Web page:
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What Medications Does The Er Give For Migraines

Going To The Er For Migraine Is Not The Best Choice

Topiramate / Topamax – The Migraine Guy

Medical Review:David Watson, MD

A hot topic just about anywhere Migraine is discussed is going to the ER for Migraine treatment. The discussions generally arent positive, and thats not on the shoulders of the Migraine patients. They are simply trying to get help.

One problem that adds to problems with emergency room treatment is that too many people are essentially using the ER in place of their family doctors. Faced with a busy schedule, rather than take time during a weekday to go to the doctor, they wait and go to the ER. Especially during times such as flu season, this can mean that the ER is flooded with patients who could have been treated by their family doctors.

The goal of Migraine treatment should always be the best relief in the shortest time with the fewest problems. Thus, the ER is not the best choice.

There are many reasons to not go to the ER for Migraine:

Any of us can get to the point of having to go to the ER with a migraine on rare occasions, but for most of us with Migraine, theres no reason to have to go even a few times a year if we have a good treatment regimen. A good treatment regimen has three types of treatments:

  • Preventive: If we have three or more Migraines a month, or if our Migraines are especially severe or debilitating, we should be working with our doctors to find effective preventive treatment.
  • Not All Hospitals And Emergency Rooms Are Alike Some Are Lifesavers

    Although it’s a fairly common complaint among ER patients, the space and process are designed to prioritize and treat life-threatening conditions, not Migraine. And to be fair, sometimes they do everything right.

    “I have been to our local hospital here several times for a migraine. Couldn’t have been better cared for. The nurses turned the lights off and gave me a cool cloth to put over my eyes while I waited for the Dr. He gave me a shot of Imitrex and I have been taking the pills ever since. Changed my life. I was told that I would never have to wait out in the waiting room, there was always a cool dark room to wait in. Also, when I get the chills as I often do with migraines, they bring me heated blankets.” Roberta C.

    “They know me, and someone way back must’ve educated the ER staff I’ve only had 1 bad experience on the 16 years I’ve been having these. It happened to be a just awful nurse that was showing her need to retire ” Hollyanna C.

    “Luckily I get treated pretty well at the ER for migraines. Give me some meds and a drip and 5 mins later I feel great. With all the other “patients” that go to the ER they know I’m for real. Around here it’s a lot of people who think they are pregnant, or have a toothache that go to the ER. Mainly because they don’t have insurance.” Meg W.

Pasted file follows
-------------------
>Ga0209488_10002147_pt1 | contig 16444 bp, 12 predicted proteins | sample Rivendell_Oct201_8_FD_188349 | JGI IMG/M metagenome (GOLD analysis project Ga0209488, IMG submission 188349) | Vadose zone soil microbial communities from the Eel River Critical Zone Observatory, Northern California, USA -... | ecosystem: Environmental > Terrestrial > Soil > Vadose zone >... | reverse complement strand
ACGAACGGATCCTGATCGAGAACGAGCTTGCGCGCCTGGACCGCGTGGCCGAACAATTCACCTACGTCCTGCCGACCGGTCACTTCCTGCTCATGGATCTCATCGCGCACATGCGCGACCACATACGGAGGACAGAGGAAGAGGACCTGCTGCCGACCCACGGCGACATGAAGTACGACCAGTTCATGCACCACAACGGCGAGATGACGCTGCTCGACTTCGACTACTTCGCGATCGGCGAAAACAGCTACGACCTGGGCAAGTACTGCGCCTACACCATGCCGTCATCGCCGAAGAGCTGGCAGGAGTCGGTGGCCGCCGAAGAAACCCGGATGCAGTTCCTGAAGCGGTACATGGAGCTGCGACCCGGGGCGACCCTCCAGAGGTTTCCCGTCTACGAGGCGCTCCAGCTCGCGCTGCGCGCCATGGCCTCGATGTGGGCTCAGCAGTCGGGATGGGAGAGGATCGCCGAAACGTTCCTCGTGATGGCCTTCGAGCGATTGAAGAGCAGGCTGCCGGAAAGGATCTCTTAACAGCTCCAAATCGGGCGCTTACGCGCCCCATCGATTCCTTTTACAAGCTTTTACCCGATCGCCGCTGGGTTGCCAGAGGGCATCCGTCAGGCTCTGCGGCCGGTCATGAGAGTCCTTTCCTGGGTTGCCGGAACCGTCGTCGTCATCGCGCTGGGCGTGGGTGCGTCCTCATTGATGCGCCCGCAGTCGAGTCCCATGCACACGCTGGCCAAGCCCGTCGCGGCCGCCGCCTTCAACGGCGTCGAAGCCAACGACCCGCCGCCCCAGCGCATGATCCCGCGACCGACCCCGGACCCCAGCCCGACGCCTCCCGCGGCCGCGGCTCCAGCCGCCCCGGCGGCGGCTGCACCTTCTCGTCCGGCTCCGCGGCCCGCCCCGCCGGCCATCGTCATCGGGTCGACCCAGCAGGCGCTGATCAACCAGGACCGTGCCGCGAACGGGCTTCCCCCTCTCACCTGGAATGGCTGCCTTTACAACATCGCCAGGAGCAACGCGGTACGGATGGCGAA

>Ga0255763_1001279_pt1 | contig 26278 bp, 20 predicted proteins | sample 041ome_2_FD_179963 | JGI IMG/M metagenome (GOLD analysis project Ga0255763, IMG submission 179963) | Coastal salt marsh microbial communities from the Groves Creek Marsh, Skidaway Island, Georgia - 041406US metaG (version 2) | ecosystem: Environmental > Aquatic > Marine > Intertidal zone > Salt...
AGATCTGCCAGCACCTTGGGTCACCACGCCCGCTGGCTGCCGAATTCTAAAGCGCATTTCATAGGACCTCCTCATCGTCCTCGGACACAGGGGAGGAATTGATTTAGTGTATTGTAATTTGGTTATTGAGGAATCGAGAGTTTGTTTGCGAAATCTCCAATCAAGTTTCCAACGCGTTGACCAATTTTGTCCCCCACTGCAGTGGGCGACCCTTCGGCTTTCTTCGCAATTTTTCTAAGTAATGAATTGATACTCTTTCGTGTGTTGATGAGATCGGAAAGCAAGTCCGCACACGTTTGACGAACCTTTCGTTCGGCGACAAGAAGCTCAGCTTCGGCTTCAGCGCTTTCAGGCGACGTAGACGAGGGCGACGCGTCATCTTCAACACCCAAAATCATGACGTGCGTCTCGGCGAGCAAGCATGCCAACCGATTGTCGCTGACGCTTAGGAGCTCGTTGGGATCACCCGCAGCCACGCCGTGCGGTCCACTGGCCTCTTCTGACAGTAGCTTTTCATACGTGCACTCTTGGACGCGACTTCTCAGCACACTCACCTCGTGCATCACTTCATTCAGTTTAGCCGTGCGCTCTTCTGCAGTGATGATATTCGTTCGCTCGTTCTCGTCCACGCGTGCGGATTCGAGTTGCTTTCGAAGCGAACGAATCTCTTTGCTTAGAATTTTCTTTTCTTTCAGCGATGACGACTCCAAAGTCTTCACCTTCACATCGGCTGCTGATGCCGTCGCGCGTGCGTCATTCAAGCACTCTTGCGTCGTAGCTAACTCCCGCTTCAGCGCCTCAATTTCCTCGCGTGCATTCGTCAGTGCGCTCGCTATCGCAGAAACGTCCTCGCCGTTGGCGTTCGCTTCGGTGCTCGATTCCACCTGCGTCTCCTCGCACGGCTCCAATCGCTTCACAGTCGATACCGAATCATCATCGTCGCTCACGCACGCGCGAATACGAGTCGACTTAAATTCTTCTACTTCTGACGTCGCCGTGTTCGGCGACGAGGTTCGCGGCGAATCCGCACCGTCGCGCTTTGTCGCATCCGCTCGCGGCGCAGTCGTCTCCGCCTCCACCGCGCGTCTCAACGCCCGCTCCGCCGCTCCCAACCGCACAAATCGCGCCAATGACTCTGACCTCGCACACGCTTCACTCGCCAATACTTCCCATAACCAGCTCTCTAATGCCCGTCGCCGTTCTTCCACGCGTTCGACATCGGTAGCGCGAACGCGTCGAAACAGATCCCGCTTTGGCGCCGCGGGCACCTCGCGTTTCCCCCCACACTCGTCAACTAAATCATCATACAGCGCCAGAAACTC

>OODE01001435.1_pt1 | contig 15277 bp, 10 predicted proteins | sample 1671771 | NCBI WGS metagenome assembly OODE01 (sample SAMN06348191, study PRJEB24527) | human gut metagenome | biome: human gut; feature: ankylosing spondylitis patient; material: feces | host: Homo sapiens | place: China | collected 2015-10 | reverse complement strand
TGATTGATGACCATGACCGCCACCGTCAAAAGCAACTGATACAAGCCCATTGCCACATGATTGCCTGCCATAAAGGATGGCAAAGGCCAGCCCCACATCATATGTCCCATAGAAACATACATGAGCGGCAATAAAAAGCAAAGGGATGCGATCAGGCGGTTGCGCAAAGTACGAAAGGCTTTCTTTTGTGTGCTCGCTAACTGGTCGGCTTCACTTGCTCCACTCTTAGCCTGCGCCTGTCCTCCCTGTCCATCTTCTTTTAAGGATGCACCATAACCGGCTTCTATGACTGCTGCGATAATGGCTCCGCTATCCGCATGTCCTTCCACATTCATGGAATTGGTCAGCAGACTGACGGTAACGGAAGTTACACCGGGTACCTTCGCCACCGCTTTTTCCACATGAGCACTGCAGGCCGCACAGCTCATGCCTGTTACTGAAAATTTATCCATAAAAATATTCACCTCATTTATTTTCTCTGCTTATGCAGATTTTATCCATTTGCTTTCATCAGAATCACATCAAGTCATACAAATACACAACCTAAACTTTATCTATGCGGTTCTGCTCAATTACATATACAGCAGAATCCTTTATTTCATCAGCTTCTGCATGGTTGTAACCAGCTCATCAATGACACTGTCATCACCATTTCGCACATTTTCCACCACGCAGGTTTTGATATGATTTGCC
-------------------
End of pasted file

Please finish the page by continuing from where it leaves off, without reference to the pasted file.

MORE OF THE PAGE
“My last visit to the ER for migraine was very straightforward and helpful. Checked out, IV fluids, Toradol, Compazine actually was a good experience .” June B.

    What Are The Symptoms

    The main symptom of a migraine is a throbbing headache on . You also may feel sick to your stomach and vomit. Activity, light, noise, or odors may make the migraine worse. The pain may move from one side of your head to the other, or you may feel it on both sides at the same time. Different people have different symptoms.

    Some people have an before the migraine begins. When you have an aura, you may first see spots, wavy lines, or flashing lights. Your hands, arms, or face may tingle or feel numb. The aura usually starts about 30 minutes before the headache. But most people don’t have auras.

    Recommended Reading: How To Beat Migraines Naturally

    When To Worry About A Migraine & Seek Emergency Medical Attention

    If you have a diagnosis of migraine and the headache that you are experiencing is similar to your previous headaches, there is likely no need to seek medical attention unless you are unable to cope with the pain or to relieve it with strategies used at home. However, if your migraine persists for more than 72hrs, it is appropriate to contact your Headache physician or, if unavailable, to seek treatment in the Emergency Department for a condition known as Status migrainosus. Status migrainosus is defined as a migraine lasting greater than 72hrs without a pain-free interval. Status migrainosus tends to be treated differently than shorter migraines and often requires intravenous treatments that are administered in an infusion center or hospital setting.

    It is important to recognize that, even if you have a diagnosis of migraine, it is possible for you to experience other headaches. If your headache is different from your migraines, then it is usually best to bring the new headache to medical attention. In cases where you experience a different headache that is also severe or has alarming features, an emergency visit for your migraine may be warranted.

    Sequence And Combination Of Therapies

    The Hemiplegic Migraine Scarf

    Stepped care within attacks is a treatment plan in which medications are added depending on patient response. Stratified care based on severity is a treatment plan in which all of the anticipated medications are given up front. Patients have improved outcomes with stratified care.

    Until we have further evidence to guide our medication combinations, treating the patient with multiple medications that have independently been found to be efficacious at the onset of his or her ED visit is recommended over stepped care .

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    First: Is There A Dangerous Cause

    Is the headache similar to their prior headaches in character, location, magnitude, timing, associated symptoms? Are there concerning features ? Was it maximal at onset ? I find it helpful to ask: what were you doing when it started? how bad was it when it started? when was it the worst? and only after listening for a while, I backdoor into whether it is typical for them . Ive gotten myself in trouble by asking up front if its the same as usual or worst headache of your life even if they dont mean to, patients sometimes seem like they are trying to validate why they came to the ED . Of course, none of these questions are black and white and theres a lot of room for clinical judgment one minor deviation from typical headache does not mandate imaging. Patients come to see us for our expertise and often find it reassuring that weve listened and examined them and arent concerned.